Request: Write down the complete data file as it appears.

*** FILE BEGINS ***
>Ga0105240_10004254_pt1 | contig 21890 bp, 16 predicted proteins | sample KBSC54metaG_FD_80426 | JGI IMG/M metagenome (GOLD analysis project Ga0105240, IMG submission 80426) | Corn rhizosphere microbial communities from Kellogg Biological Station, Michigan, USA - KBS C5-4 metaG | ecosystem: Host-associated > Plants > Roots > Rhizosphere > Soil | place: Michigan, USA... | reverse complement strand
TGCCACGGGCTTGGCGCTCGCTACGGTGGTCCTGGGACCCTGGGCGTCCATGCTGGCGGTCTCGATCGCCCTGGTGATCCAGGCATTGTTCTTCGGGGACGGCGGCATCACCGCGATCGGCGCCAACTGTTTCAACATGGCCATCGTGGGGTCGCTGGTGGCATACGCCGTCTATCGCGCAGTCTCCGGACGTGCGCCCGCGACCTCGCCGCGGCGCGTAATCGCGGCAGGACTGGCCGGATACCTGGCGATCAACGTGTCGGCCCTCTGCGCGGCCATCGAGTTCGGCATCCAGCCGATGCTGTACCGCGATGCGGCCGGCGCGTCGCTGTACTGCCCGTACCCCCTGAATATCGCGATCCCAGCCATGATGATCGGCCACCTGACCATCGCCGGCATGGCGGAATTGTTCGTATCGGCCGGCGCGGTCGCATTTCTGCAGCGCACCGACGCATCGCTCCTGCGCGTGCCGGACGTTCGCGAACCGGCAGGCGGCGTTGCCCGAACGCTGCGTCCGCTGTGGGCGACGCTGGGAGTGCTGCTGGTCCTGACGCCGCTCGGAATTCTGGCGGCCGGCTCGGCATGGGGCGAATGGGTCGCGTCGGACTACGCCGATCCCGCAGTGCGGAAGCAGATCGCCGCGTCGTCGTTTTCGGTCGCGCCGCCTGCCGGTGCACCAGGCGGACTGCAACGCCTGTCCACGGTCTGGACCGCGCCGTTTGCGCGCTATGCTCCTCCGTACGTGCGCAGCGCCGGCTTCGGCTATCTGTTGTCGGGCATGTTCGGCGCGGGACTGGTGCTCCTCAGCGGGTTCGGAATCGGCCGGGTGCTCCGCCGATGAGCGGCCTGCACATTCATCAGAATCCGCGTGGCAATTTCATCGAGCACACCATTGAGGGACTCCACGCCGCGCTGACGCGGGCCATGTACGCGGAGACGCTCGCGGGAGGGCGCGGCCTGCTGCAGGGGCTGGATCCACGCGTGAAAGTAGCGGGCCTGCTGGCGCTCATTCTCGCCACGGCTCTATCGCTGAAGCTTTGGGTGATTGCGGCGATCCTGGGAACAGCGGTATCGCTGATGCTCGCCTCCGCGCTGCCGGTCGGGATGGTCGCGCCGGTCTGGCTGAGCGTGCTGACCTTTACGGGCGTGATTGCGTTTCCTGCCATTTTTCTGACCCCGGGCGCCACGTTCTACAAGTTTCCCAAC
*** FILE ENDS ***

>Ga0105240_10004254_pt1 | contig 21890 bp, 16 predicted proteins | sample KBSC54metaG_FD_80426 | JGI IMG/M metagenome (GOLD analysis project Ga0105240, IMG submission 80426) | Corn rhizosphere microbial communities from Kellogg Biological Station, Michigan, USA - KBS C5-4 metaG | ecosystem: Host-associated > Plants > Roots > Rhizosphere > Soil | place: Michigan, USA... | reverse complement strand
TGCCACGGGCTTGGCGCTCGCTACGGTGGTCCTGGGACCCTGGGCGTCCATGCTGGCGGTCTCGATCGCCCTGGTGATCCAGGCATTGTTCTTCGGGGACGGCGGCATCACCGCGATCGGCGCCAACTGTTTCAACATGGCCATCGTGGGGTCGCTGGTGGCATACGCCGTCTATCGCGCAGTCTCCGGACGTGCGCCCGCGACCTCGCCGCGGCGCGTAATCGCGGCAGGACTGGCCGGATACCTGGCGATCAACGTGTCGGCCCTCTGCGCGGCCATCGAGTTCGGCATCCAGCCGATGCTGTACCGCGATGCGGCCGGCGCGTCGCTGTACTGCCCGTACCCCCTGAATATCGCGATCCCAGCCATGATGATCGGCCACCTGACCATCGCCGGCATGGCGGAATTGTTCGTATCGGCCGGCGCGGTCGCATTTCTGCAGCGCACCGACGCATCGCTCCTGCGCGTGCCGGACGTTCGCGAACCGGCAGGCGGCGTTGCCCGAACGCTGCGTCCGCTGTGGGCGACGCTGGGAGTGCTGCTGGTCCTGACGCCGCTCGGAATTCTGGCGGCCGGCTCGGCATGGGGCGAATGGGTCGCGTCGGACTACGCCGATCCCGCAGTGCGGAAGCAGATCGCCGCGTCGTCGTTTTCGGTCGCGCCGCCTGCCGGTGCACCAGGCGGACTGCAACGCCTGTCCACGGTCTGGACCGCGCCGTTTGCGCGCTATGCTCCTCCGTACGTGCGCAGCGCCGGCTTCGGCTATCTGTTGTCGGGCATGTTCGGCGCGGGACTGGTGCTCCTCAGCGGGTTCGGAATCGGCCGGGTGCTCCGCCGATGAGCGGCCTGCACATTCATCAGAATCCGCGTGGCAATTTCATCGAGCACACCATTGAGGGACTCCACGCCGCGCTGACGCGGGCCATGTACGCGGAGACGCTCGCGGGAGGGCGCGGCCTGCTGCAGGGGCTGGATCCACGCGTGAAAGTAGCGGGCCTGCTGGCGCTCATTCTCGCCACGGCTCTATCGCTGAAGCTTTGGGTGATTGCGGCGATCCTGGGAACAGCGGTATCGCTGATGCTCGCCTCCGCGCTGCCGGTCGGGATGGTCGCGCCGGTCTGGCTGAGCGTGCTGACCTTTACGGGCGTGATTGCGTTTCCTGCCATTTTTCTGACCCCGGGCGCCACGTTCTACAAGTTTCCCAAC